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Hard-core tactics backfire

You think so? The National Taxpayer Advocate Nina Olson has issued a report saying that the use of "hard-core" collection tactics by the IRS is backfiring.

The IRS routinely puts liens on delinquent taxpayers. The legal step damages their credit report and credit score. We all know that a low credit score can hurt people looking for a job, trying to rent an apartment, or qualify for insurance--let alone getting a loan.

Knock people down and its harder for them to pay back what they owe.

But this is really a slice of a much bigger issue: The debt collection industry is out-of-control. As a nation, starting with the Bankruptcy Reform Act of 2005 and through the Great Recession, we turned our back on the idea that people deserve a fresh start and a second chance. Instead, we're turning into a country of debt harassment and debt servitude. Not good.

Global food prices hit a record high in December. The rise in prices is a disaster for families in much of the world. Here in the U.S. it means food will pinch our budgets. Prices certainly seem poised to head higher throughout the year--and beyond.

Tess tweeted on the rise in bank fees earlier this morning. The banks are determined to pick your pocket and hike their fee income.

To counter that lost revenue, banks are thinking about imposing annual fees of $25 or $30 on debit cards, according to people familiar with bank strategies. Some also considering limiting the number of debit-card transactions that a customer can make each month, these people said. Another idea circulating in the industry: Limiting the size of a purchase that a customer could make with a debit card. At the same time, reward programs for debit cards are likely to get the ax, these people say.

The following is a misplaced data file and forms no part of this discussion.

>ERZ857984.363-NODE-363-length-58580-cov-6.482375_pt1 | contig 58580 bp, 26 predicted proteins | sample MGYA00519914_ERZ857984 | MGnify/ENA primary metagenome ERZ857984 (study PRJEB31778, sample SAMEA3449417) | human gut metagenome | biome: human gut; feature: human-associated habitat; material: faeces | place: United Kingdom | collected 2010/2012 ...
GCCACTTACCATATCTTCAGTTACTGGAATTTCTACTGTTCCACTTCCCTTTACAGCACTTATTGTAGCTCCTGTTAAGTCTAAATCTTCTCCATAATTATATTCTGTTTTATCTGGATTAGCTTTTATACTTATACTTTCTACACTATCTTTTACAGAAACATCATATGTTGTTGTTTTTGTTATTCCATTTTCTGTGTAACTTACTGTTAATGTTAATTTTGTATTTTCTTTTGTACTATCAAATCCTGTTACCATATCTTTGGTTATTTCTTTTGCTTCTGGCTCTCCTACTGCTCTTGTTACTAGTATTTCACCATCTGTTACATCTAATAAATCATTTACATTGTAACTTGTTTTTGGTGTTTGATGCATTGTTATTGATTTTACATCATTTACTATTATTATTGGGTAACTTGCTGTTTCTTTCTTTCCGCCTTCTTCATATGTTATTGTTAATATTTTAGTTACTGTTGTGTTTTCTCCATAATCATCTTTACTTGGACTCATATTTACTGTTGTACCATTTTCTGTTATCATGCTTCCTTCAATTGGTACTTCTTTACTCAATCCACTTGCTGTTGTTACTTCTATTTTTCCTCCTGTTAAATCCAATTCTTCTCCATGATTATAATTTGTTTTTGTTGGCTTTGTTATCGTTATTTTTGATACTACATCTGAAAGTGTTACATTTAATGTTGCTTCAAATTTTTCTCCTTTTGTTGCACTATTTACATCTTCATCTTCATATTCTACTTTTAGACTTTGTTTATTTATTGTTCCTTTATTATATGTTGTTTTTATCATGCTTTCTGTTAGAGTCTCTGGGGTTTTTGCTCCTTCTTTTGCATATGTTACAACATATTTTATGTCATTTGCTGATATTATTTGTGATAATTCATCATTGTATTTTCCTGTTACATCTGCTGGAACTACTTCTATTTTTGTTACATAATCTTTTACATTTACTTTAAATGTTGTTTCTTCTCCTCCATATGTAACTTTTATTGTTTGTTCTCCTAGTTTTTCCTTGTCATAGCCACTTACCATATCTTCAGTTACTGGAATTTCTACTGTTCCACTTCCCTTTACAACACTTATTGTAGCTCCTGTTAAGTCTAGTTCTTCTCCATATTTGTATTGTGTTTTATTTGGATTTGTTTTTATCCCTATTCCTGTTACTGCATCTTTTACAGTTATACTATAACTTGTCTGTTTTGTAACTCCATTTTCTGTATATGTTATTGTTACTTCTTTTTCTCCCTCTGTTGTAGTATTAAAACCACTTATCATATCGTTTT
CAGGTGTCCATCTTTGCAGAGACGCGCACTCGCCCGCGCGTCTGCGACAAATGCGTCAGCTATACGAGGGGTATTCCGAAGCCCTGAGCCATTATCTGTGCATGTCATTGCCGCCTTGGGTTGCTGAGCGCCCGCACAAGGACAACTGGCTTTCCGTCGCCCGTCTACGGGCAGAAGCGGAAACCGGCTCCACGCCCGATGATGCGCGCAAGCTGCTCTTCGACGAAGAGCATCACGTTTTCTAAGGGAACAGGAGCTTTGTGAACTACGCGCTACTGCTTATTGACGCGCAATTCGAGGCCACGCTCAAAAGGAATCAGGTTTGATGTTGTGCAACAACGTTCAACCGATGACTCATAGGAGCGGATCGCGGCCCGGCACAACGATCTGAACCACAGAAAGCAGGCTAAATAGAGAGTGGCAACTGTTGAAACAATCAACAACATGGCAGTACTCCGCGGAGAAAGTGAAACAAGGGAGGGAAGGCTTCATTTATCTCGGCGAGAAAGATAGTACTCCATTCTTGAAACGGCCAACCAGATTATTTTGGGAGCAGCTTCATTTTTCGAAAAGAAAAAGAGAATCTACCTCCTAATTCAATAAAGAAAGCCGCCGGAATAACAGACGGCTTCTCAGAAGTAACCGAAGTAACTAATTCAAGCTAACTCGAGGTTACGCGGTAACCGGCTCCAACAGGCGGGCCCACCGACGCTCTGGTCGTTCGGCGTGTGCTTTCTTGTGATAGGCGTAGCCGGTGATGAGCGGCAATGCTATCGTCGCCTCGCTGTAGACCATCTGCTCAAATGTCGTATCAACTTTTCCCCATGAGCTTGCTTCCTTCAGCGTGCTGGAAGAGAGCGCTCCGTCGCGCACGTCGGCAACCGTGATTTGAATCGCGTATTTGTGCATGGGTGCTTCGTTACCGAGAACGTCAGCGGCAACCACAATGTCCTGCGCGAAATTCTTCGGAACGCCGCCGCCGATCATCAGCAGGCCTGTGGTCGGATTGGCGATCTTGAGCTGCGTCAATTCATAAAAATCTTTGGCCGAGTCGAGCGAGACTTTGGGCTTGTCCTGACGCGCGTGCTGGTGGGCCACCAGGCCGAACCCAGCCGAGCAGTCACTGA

Here's my question: Why do business with the Big Banks anymore? The fee hikes are largely confined to the biggest banks, lumbering behemoths that got bailed out by taxpayers during the recent crisis.

I keep wondering when will money flow of the big banks and into credit unions, community banks, and community development banks, fleeing the fee-hungry Big Banks. I know I'm in a minority, but I don't believe the we-can-raise-as-many-fees-as-we-want is a sustainable business model. My guess is that two to three years from now the bigger banks will have learned that consumers won't put up with the strategy. We'll see.

About the author

Chris Farrell is the economics editor of Marketplace Money.

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